1. ## Trigonometric Integrals Help

Can you help me solve the integral of sin(x)/[cos^3 (x)] dx in three different ways?

So far I have:a.) tanx sec^2x dx
let u = tanx
du = sec^2x dx
= integral of u du
= (u^2)/2
= 1/2 tan^2 (x) + C

b.) sinx/cos^3x dx
(sinx)(cosx)^-3 dx
let u = cos x
du = -sinx
= - integral of u^-3
= 1/2 (cosx)^-2
= 1/2 sec^2x + C

I can't think of another way of solving it. Thanks in advance!

2. ## Re: Trigonometric Integrals Help

Originally Posted by vanillachyrae
Can you help me solve the integral of sin(x)/[cos^3 (x)] dx in three different ways?

So far I have:a.) tanx sec^2x dx
let u = tanx
du = sec^2x dx
= integral of u du
= (u^2)/2
= 1/2 tan^2 (x) + C

b.) sinx/cos^3x dx
(sinx)(cosx)^-3 dx
let u = cos x
du = -sinx
= - integral of u^-3
= 1/2 (cosx)^-2
= 1/2 sec^2x + C

I can't think of another way of solving it. Thanks in advance!
Hi vanillachyrae!

How about u = sec x?

3. ## Re: Trigonometric Integrals Help

Also let $u = \tan(x)$ and $dv = \sec^2(x)$ then using integration by parts you can find the answer.

Because we know that $\int \frac{d}{dx}\left(u(x)v(x)\right)\,dx = \int u'(x)v(x)\,dx + \int u(x)v'(x)\,dx$

4. ## Re: Trigonometric Integrals Help

Originally Posted by x3bnm
Also let $u = \tan^2(x)$ and $dv = \sec^2(x)$ then using integration by parts you can find the answer.

Because we know that $\int \frac{d}{dx}\left(u(x)v(x)\right)\,dx = \int u'(x)v(x)\,dx + \int u(x)v'(x)\,dx$
Nice try... but...

$udv = \tan^2 x \sec^2 x dx = \frac{\sin^2x}{\cos^4x} \ne \frac{\sin x}{\cos^3x}$

5. ## Re: Trigonometric Integrals Help

Sorry ILikeSerena. In my last post I accidentally typed $u = \tan^2(x)$ instead of $u = \tan(x)$. I edited the last post just before your posting. Sorry for any confusion. Here's the complete proof.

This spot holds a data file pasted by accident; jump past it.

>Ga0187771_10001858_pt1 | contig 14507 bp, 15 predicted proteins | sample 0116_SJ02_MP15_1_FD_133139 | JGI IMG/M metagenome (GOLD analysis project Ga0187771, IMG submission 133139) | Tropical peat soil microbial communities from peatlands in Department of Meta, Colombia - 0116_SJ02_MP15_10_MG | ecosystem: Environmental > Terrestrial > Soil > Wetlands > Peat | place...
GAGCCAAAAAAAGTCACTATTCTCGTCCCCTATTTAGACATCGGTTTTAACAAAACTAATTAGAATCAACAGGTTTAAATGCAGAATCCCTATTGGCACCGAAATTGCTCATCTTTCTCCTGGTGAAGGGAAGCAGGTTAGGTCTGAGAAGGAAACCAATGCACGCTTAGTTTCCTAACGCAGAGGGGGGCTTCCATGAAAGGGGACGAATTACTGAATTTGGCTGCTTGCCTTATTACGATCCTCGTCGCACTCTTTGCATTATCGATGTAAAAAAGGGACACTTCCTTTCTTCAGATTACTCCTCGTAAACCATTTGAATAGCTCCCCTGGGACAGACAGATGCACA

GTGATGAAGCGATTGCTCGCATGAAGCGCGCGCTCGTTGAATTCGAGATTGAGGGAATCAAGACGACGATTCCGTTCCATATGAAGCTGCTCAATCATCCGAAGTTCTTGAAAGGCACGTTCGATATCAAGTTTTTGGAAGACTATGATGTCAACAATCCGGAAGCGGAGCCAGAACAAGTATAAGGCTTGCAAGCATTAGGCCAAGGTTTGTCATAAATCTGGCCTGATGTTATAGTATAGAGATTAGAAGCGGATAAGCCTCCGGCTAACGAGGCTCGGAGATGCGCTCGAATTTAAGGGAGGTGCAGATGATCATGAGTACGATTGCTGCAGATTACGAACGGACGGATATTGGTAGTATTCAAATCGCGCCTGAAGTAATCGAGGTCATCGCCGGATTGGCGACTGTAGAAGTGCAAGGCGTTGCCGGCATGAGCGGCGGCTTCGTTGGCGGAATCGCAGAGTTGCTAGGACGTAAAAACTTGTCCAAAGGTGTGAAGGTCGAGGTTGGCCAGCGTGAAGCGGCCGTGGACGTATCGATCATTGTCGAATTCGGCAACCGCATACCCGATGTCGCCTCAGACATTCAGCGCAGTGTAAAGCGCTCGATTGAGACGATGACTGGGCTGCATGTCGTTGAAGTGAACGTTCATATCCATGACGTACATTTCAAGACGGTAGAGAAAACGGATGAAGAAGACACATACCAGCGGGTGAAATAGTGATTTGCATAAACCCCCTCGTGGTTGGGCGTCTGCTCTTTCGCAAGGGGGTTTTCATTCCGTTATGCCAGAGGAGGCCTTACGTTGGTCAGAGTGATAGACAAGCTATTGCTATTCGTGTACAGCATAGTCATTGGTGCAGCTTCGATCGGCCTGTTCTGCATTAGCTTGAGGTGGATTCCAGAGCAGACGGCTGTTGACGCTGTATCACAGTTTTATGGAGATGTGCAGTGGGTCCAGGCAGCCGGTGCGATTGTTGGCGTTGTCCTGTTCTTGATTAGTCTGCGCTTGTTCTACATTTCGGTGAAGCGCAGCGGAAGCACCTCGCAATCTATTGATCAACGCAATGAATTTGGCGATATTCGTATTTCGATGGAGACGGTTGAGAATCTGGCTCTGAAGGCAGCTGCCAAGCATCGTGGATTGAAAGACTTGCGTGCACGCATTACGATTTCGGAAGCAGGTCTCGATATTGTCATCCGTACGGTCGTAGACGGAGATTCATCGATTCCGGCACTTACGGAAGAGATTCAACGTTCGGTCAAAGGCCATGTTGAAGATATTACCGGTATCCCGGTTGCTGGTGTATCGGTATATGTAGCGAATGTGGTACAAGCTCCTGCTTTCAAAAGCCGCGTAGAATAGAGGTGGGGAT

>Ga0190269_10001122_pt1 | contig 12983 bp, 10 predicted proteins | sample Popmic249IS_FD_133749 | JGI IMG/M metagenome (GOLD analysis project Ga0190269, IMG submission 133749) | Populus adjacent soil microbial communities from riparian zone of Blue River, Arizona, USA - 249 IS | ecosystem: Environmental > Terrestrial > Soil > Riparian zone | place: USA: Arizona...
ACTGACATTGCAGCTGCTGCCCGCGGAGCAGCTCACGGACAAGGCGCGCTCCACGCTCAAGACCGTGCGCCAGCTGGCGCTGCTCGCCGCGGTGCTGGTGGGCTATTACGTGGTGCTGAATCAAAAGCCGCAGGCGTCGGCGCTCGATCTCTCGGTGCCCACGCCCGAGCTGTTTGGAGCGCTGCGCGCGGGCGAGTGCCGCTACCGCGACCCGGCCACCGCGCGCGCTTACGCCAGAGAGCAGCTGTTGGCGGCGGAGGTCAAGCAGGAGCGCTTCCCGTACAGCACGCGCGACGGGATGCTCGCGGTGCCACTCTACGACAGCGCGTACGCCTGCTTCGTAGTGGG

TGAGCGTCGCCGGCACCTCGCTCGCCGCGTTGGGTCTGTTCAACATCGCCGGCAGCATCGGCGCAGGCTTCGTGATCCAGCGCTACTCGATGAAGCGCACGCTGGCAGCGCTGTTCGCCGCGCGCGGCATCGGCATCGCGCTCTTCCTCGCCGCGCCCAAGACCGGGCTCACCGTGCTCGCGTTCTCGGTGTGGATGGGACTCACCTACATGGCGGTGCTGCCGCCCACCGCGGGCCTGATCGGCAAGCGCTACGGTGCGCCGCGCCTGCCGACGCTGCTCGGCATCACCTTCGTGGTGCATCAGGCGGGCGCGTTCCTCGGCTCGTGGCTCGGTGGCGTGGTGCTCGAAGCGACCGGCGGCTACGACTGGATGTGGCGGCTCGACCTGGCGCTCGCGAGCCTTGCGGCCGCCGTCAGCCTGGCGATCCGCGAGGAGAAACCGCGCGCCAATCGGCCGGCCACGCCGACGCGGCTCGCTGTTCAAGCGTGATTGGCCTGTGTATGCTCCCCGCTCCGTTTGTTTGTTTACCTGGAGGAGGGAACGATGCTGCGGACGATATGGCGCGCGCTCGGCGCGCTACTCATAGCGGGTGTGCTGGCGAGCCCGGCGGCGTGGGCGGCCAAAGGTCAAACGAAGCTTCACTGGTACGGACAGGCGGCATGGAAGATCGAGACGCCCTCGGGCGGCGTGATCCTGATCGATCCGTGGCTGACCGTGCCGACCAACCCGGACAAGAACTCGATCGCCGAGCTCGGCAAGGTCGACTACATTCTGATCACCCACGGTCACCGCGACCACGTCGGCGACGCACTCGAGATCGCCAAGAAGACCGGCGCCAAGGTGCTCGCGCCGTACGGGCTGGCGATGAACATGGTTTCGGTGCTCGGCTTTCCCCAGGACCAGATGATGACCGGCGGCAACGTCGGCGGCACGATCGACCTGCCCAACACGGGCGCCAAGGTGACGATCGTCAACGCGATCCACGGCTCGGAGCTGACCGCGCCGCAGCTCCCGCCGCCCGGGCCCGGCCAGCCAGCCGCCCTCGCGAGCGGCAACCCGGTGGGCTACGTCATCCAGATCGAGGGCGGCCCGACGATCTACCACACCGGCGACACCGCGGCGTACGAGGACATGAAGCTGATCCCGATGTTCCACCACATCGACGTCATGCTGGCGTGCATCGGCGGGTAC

Let $u = \tan(x)$ and $dv = \sec^2(x)\,\,dx$
Now $du = \sec^2(x)\,\,dx$ and $v = \tan(x)$

So
\begin{align*}\int \tan(x) \sec^2(x)\,\, dx =& \tan^2(x) - \int \tan(x) \sec^2(x)\,\,dx \\ =& \tan^2(x) - \frac{\tan^2(x)}{2} + C\\ =& \frac{\tan^2(x)}{2} + C \end{align*}

6. ## Re: Trigonometric Integrals Help

Originally Posted by x3bnm
Sorry ILikeSerena. In my last post I accidentally typed $u = \tan^2(x)$ instead of $u = \tan(x)$. I edited the last post just before your posting. Sorry for any confusion. Here's the complete proof.

Let $u = \tan(x)$ and $dv = \sec^2(x)\,\,dx$
Now $du = \sec^2(x)\,\,dx$ and $v = \tan(x)$

So
\begin{align*}\int \tan(x) \sec^2(x)\,\, dx =& \tan^2(x) - \int \tan(x) \sec^2(x)\,\,dx \\ =& \tan^2(x) - \frac{\tan^2(x)}{2} + C\\ =& \frac{\tan^2(x)}{2} + C \end{align*}
Ah yes, that does work!
But I'd do the proof like this.

You have

$\int \tan(x) \sec^2(x)\,\, dx =& \tan^2(x) - \int \tan(x) \sec^2(x)\,\,dx$

Let $I =\int \tan(x) \sec^2(x)\,\, dx$
Then

\begin{align*}I =& \tan^2(x) - I \\ 2I =& \tan^2(x)\\ I =& \frac{\tan^2(x)}{2} + C \end{align*}

7. ## Re: Trigonometric Integrals Help

Originally Posted by ILikeSerena
Ah yes, that does work!
But I'd do the proof like this.

You have

$\int \tan(x) \sec^2(x)\,\, dx =& \tan^2(x) - \int \tan(x) \sec^2(x)\,\,dx$

Let $I =\int \tan(x) \sec^2(x)\,\, dx$
Then

\begin{align*}I =& \tan^2(x) - I \\ 2I =& \tan^2(x)\\ I =& \frac{\tan^2(x)}{2} + C \end{align*}
Thank you ILikeSerena. Your method is neater than mine.